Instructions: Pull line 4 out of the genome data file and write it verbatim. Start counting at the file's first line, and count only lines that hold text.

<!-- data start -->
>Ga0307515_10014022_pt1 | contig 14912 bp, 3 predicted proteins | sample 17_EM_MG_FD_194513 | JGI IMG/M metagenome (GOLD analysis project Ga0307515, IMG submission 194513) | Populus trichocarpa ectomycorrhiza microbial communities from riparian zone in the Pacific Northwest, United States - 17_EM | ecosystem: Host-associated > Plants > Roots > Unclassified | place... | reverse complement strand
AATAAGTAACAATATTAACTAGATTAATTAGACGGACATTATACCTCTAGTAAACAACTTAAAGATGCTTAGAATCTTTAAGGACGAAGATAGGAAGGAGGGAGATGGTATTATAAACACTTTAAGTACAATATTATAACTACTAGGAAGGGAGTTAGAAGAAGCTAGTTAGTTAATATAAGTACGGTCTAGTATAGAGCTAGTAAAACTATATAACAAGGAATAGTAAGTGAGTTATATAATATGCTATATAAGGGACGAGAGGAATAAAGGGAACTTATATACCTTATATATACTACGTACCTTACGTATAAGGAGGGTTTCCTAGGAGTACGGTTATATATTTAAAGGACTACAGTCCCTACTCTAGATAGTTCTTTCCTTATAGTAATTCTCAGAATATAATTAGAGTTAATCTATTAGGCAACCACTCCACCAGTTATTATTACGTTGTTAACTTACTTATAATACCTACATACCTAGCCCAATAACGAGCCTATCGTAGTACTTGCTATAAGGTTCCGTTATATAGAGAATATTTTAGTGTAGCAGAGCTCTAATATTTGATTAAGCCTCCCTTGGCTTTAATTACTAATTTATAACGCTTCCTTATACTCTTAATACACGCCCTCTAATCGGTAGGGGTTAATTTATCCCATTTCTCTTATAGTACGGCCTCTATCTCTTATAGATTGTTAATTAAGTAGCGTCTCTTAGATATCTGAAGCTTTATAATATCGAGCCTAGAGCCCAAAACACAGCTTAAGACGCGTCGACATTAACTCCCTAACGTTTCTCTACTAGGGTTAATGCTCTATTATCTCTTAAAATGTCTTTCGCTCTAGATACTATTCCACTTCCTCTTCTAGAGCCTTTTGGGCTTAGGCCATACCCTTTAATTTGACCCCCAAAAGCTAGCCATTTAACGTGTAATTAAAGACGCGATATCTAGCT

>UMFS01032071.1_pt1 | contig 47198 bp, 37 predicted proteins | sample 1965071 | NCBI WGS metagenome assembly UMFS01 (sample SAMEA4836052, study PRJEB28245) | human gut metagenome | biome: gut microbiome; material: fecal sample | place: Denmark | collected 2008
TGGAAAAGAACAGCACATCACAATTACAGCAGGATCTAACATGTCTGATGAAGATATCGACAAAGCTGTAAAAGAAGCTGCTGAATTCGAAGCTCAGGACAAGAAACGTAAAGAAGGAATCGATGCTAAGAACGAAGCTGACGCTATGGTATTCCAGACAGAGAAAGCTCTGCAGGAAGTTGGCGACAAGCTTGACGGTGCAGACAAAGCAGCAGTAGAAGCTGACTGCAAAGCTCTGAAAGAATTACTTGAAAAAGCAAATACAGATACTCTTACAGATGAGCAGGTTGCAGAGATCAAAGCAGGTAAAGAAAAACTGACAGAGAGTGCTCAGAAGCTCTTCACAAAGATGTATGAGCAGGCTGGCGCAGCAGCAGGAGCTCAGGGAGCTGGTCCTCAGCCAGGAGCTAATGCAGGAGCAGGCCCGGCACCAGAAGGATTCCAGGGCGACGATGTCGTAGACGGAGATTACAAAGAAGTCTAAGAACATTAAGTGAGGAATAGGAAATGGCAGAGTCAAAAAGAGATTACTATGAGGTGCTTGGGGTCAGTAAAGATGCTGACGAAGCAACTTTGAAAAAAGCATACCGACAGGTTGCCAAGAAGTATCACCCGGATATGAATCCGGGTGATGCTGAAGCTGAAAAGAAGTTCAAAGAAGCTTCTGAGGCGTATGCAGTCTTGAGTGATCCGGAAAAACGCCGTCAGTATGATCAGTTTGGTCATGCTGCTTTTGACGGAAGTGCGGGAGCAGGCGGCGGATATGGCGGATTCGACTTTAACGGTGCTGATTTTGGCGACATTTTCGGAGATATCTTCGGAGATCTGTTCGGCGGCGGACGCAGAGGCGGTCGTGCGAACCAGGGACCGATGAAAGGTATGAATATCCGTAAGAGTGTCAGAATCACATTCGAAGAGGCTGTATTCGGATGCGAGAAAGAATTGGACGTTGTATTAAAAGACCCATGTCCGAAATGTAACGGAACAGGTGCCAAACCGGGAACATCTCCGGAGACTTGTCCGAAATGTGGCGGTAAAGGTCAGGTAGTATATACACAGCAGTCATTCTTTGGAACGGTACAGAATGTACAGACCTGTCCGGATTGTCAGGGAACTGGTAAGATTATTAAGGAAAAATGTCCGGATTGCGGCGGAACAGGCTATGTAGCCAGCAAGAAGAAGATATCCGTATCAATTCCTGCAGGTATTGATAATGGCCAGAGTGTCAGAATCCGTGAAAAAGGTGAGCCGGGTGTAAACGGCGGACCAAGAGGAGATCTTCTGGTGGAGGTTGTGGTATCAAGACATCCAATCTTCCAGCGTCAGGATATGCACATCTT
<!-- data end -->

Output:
TGGAAAAGAACAGCACATCACAATTACAGCAGGATCTAACATGTCTGATGAAGATATCGACAAAGCTGTAAAAGAAGCTGCTGAATTCGAAGCTCAGGACAAGAAACGTAAAGAAGGAATCGATGCTAAGAACGAAGCTGACGCTATGGTATTCCAGACAGAGAAAGCTCTGCAGGAAGTTGGCGACAAGCTTGACGGTGCAGACAAAGCAGCAGTAGAAGCTGACTGCAAAGCTCTGAAAGAATTACTTGAAAAAGCAAATACAGATACTCTTACAGATGAGCAGGTTGCAGAGATCAAAGCAGGTAAAGAAAAACTGACAGAGAGTGCTCAGAAGCTCTTCACAAAGATGTATGAGCAGGCTGGCGCAGCAGCAGGAGCTCAGGGAGCTGGTCCTCAGCCAGGAGCTAATGCAGGAGCAGGCCCGGCACCAGAAGGATTCCAGGGCGACGATGTCGTAGACGGAGATTACAAAGAAGTCTAAGAACATTAAGTGAGGAATAGGAAATGGCAGAGTCAAAAAGAGATTACTATGAGGTGCTTGGGGTCAGTAAAGATGCTGACGAAGCAACTTTGAAAAAAGCATACCGACAGGTTGCCAAGAAGTATCACCCGGATATGAATCCGGGTGATGCTGAAGCTGAAAAGAAGTTCAAAGAAGCTTCTGAGGCGTATGCAGTCTTGAGTGATCCGGAAAAACGCCGTCAGTATGATCAGTTTGGTCATGCTGCTTTTGACGGAAGTGCGGGAGCAGGCGGCGGATATGGCGGATTCGACTTTAACGGTGCTGATTTTGGCGACATTTTCGGAGATATCTTCGGAGATCTGTTCGGCGGCGGACGCAGAGGCGGTCGTGCGAACCAGGGACCGATGAAAGGTATGAATATCCGTAAGAGTGTCAGAATCACATTCGAAGAGGCTGTATTCGGATGCGAGAAAGAATTGGACGTTGTATTAAAAGACCCATGTCCGAAATGTAACGGAACAGGTGCCAAACCGGGAACATCTCCGGAGACTTGTCCGAAATGTGGCGGTAAAGGTCAGGTAGTATATACACAGCAGTCATTCTTTGGAACGGTACAGAATGTACAGACCTGTCCGGATTGTCAGGGAACTGGTAAGATTATTAAGGAAAAATGTCCGGATTGCGGCGGAACAGGCTATGTAGCCAGCAAGAAGAAGATATCCGTATCAATTCCTGCAGGTATTGATAATGGCCAGAGTGTCAGAATCCGTGAAAAAGGTGAGCCGGGTGTAAACGGCGGACCAAGAGGAGATCTTCTGGTGGAGGTTGTGGTATCAAGACATCCAATCTTCCAGCGTCAGGATATGCACATCTT